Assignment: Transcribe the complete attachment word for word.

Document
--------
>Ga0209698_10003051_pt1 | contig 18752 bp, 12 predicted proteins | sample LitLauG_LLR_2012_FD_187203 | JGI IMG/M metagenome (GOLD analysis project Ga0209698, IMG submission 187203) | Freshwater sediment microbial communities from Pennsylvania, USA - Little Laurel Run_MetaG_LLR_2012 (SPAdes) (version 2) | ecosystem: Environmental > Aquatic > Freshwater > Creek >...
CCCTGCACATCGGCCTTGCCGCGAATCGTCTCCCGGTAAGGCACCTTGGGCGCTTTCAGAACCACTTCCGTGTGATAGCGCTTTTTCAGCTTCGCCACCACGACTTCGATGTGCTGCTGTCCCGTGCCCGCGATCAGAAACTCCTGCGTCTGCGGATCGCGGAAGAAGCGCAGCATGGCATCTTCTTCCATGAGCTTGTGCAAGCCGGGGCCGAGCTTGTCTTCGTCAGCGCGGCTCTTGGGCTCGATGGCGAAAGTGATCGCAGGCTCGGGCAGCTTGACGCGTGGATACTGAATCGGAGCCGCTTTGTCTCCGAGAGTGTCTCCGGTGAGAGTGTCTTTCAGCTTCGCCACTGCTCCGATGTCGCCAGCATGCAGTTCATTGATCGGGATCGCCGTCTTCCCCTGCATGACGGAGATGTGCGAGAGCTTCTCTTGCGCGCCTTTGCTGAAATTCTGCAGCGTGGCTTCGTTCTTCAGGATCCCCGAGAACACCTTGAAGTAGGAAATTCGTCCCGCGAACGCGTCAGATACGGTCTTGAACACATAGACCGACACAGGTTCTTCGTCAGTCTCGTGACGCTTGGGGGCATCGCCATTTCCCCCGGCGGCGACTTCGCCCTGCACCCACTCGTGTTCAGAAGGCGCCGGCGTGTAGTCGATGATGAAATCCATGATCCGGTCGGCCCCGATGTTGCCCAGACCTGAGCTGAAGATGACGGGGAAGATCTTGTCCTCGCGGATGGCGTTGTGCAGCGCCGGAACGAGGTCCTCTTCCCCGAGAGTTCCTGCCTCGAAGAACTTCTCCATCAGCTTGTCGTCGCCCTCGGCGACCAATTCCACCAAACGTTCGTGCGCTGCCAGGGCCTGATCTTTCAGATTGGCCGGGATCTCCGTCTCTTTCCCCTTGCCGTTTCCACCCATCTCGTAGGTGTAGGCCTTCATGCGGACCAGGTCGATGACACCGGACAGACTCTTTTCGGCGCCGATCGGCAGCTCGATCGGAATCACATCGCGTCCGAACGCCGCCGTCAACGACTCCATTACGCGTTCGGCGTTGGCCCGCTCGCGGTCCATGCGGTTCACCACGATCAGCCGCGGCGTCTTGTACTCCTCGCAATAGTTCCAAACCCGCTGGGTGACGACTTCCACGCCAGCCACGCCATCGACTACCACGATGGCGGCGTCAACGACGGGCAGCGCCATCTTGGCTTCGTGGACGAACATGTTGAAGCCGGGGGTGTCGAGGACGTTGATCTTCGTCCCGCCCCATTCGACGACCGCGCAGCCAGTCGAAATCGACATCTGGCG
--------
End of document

>Ga0209698_10003051_pt1 | contig 18752 bp, 12 predicted proteins | sample LitLauG_LLR_2012_FD_187203 | JGI IMG/M metagenome (GOLD analysis project Ga0209698, IMG submission 187203) | Freshwater sediment microbial communities from Pennsylvania, USA - Little Laurel Run_MetaG_LLR_2012 (SPAdes) (version 2) | ecosystem: Environmental > Aquatic > Freshwater > Creek >...
CCCTGCACATCGGCCTTGCCGCGAATCGTCTCCCGGTAAGGCACCTTGGGCGCTTTCAGAACCACTTCCGTGTGATAGCGCTTTTTCAGCTTCGCCACCACGACTTCGATGTGCTGCTGTCCCGTGCCCGCGATCAGAAACTCCTGCGTCTGCGGATCGCGGAAGAAGCGCAGCATGGCATCTTCTTCCATGAGCTTGTGCAAGCCGGGGCCGAGCTTGTCTTCGTCAGCGCGGCTCTTGGGCTCGATGGCGAAAGTGATCGCAGGCTCGGGCAGCTTGACGCGTGGATACTGAATCGGAGCCGCTTTGTCTCCGAGAGTGTCTCCGGTGAGAGTGTCTTTCAGCTTCGCCACTGCTCCGATGTCGCCAGCATGCAGTTCATTGATCGGGATCGCCGTCTTCCCCTGCATGACGGAGATGTGCGAGAGCTTCTCTTGCGCGCCTTTGCTGAAATTCTGCAGCGTGGCTTCGTTCTTCAGGATCCCCGAGAACACCTTGAAGTAGGAAATTCGTCCCGCGAACGCGTCAGATACGGTCTTGAACACATAGACCGACACAGGTTCTTCGTCAGTCTCGTGACGCTTGGGGGCATCGCCATTTCCCCCGGCGGCGACTTCGCCCTGCACCCACTCGTGTTCAGAAGGCGCCGGCGTGTAGTCGATGATGAAATCCATGATCCGGTCGGCCCCGATGTTGCCCAGACCTGAGCTGAAGATGACGGGGAAGATCTTGTCCTCGCGGATGGCGTTGTGCAGCGCCGGAACGAGGTCCTCTTCCCCGAGAGTTCCTGCCTCGAAGAACTTCTCCATCAGCTTGTCGTCGCCCTCGGCGACCAATTCCACCAAACGTTCGTGCGCTGCCAGGGCCTGATCTTTCAGATTGGCCGGGATCTCCGTCTCTTTCCCCTTGCCGTTTCCACCCATCTCGTAGGTGTAGGCCTTCATGCGGACCAGGTCGATGACACCGGACAGACTCTTTTCGGCGCCGATCGGCAGCTCGATCGGAATCACATCGCGTCCGAACGCCGCCGTCAACGACTCCATTACGCGTTCGGCGTTGGCCCGCTCGCGGTCCATGCGGTTCACCACGATCAGCCGCGGCGTCTTGTACTCCTCGCAATAGTTCCAAACCCGCTGGGTGACGACTTCCACGCCAGCCACGCCATCGACTACCACGATGGCGGCGTCAACGACGGGCAGCGCCATCTTGGCTTCGTGGACGAACATGTTGAAGCCGGGGGTGTCGAGGACGTTGATCTTCGTCCCGCCCCATTCGACGACCGCGCAGCCAGTCGAAATCGACATCTGGCG